Description
FIELD OF THE INVENTION

The present technique relates to a terahertz spectroscopy technique using a terahertz electromagnetic pulse (referred to as a THz pulse, hereinafter) and to a measuring technique for performing high-speed high-resolution measurement of broadband spectrum of a THz pulse with spectral resolution equal to a laser mode-locked frequency, which is a theoretical limit in THz time-domain spectroscopy.

BACKGROUND OF THE INVENTION

Conventionally, a terahertz time-domain spectroscopy (referred to as a THz-TDS method, hereinafter) is known as a typical spectroscopy method using a THz pulse. FIG. 1 shows a typical experimental system configuration according to a THz-TDS method. In this method, first, temporal waveform of a pulsed THz electric field is measured by a pump-probe measurement (or cross-correlation measurement) using a THz pulse and a probe pulse light. The pump-probe measurement is a technique in which as shown in FIG. 2, the timing that the THz pulse and the probe pulse light overlap each other is sequentially shifted by time-delay scanning using a mechanical stage, and in which electric field of THz pulse sampled with the pulse width of the probe pulse light at each overlapped timings is measured on by one so that an ultrafast temporal waveform is reconstructed which cannot be measured in real time.

Further, in the THz-TDS method, Fourier spectra of THz amplitude and phase are obtained for spectroscopy measurement by performing Fourier transform calculation of the temporal waveform of THz electric field with a computer.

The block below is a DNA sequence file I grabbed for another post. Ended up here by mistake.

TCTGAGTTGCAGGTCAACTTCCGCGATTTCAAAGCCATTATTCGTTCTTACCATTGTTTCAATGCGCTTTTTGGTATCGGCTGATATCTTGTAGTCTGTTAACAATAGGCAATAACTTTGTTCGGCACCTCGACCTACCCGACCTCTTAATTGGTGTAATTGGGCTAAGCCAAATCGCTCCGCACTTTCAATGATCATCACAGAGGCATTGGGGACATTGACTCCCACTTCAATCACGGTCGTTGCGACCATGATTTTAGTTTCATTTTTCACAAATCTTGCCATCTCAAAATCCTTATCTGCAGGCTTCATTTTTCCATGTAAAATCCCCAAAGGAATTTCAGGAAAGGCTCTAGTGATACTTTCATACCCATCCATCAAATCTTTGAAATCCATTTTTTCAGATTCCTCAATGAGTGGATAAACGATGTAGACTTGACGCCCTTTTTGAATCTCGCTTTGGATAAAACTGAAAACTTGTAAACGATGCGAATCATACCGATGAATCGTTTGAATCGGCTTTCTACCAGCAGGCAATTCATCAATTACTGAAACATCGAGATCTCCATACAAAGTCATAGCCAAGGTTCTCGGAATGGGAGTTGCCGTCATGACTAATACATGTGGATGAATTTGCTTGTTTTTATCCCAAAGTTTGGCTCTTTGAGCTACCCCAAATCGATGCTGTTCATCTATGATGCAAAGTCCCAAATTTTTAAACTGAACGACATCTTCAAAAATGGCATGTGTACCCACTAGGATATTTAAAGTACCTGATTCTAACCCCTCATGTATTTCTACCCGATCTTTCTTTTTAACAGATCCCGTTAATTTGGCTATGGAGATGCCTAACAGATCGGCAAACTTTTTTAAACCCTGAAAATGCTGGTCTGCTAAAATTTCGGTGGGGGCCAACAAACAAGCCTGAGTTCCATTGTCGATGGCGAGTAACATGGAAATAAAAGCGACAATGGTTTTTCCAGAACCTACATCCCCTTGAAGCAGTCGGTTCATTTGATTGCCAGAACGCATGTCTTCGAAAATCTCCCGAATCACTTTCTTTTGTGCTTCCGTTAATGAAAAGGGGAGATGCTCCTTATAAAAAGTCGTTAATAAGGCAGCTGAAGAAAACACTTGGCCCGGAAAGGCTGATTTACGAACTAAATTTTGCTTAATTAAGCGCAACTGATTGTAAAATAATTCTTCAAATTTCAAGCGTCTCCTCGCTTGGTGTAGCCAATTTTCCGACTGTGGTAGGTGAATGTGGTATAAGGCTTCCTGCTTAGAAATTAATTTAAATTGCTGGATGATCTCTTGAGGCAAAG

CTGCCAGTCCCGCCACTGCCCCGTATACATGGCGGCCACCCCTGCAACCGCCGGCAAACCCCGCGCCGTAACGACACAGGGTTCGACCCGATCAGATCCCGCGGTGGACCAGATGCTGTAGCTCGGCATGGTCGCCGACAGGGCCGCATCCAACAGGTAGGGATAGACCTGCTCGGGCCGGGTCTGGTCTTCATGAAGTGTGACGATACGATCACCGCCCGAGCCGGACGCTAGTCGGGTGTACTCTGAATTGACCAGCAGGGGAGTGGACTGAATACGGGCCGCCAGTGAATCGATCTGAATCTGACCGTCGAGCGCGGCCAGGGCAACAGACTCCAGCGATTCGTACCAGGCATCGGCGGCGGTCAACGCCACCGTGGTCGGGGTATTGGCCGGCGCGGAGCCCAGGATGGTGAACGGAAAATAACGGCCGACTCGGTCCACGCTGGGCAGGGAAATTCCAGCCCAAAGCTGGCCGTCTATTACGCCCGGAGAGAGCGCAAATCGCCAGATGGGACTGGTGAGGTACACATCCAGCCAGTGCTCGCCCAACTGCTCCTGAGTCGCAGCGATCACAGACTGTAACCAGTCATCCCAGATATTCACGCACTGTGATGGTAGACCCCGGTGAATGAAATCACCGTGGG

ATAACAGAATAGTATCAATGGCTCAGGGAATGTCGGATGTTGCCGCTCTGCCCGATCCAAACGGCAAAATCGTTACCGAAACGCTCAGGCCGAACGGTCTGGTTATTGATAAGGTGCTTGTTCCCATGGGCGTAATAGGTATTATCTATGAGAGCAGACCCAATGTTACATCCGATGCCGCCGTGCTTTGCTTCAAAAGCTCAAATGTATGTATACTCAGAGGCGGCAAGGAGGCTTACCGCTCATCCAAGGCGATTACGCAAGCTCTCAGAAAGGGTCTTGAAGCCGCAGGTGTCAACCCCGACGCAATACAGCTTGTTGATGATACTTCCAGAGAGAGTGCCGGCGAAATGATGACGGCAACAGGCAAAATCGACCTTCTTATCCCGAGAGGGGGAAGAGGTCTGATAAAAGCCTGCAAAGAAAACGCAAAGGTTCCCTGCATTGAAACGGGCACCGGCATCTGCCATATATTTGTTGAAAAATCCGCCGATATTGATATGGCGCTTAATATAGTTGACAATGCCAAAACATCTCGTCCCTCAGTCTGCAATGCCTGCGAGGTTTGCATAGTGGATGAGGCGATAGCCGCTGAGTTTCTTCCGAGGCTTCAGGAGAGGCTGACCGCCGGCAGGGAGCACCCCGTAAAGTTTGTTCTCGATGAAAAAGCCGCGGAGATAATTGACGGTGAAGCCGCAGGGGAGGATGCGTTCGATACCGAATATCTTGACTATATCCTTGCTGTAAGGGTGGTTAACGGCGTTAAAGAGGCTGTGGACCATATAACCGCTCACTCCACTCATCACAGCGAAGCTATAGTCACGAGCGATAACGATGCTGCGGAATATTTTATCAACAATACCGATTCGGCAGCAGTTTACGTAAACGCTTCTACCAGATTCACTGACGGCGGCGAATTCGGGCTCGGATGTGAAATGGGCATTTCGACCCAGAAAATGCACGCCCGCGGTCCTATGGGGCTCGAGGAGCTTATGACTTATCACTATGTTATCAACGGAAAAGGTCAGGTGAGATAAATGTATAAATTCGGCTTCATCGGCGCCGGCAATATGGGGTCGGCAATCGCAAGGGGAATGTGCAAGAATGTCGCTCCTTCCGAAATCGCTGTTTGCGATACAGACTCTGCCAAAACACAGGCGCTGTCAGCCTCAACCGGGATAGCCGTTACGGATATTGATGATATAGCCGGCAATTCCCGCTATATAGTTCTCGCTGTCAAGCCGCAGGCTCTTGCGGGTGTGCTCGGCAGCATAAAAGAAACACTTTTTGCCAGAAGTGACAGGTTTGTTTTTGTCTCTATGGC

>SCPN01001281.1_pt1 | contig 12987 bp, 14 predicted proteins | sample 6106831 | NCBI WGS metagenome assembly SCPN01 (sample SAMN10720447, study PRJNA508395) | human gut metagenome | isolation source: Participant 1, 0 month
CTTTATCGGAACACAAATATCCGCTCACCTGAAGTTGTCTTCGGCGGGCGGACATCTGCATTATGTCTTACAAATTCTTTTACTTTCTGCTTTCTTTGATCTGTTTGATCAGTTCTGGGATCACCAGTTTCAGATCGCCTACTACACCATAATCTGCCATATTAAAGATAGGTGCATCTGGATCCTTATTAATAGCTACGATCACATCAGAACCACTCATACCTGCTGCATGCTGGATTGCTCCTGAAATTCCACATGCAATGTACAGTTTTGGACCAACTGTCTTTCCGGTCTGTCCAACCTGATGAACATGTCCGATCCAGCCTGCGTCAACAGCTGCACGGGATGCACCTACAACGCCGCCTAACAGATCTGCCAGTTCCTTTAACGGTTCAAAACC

FIG. 3 shows the frequency spectrum of the THz amplitude obtained by performing, with a computer, Fourier transform calculation on the measured temporal waveform of THz electric field. Here, when the measured time window is denoted by T, the frequency resolution of the THz amplitude spectrum is expressed by 1/T.

That is, the frequency resolution is determined by the measured time window T of the THz electric field (amount of time-delay scanning), and hence is restricted by the moving stroke length (L) of time delay scanning (a mechanical stage) of FIG. 1. On the other hand, the frequency range is given by the inverse (1/t) of unit increment of time-delay scanning stage (t).

Thus, in the conventional THz-TDS method based on the mechanical time-delay scanning, there is an inherent trade-off between improvement of frequency resolution and a reduction in measuring time.

DISCLOSURE OF THE INVENTION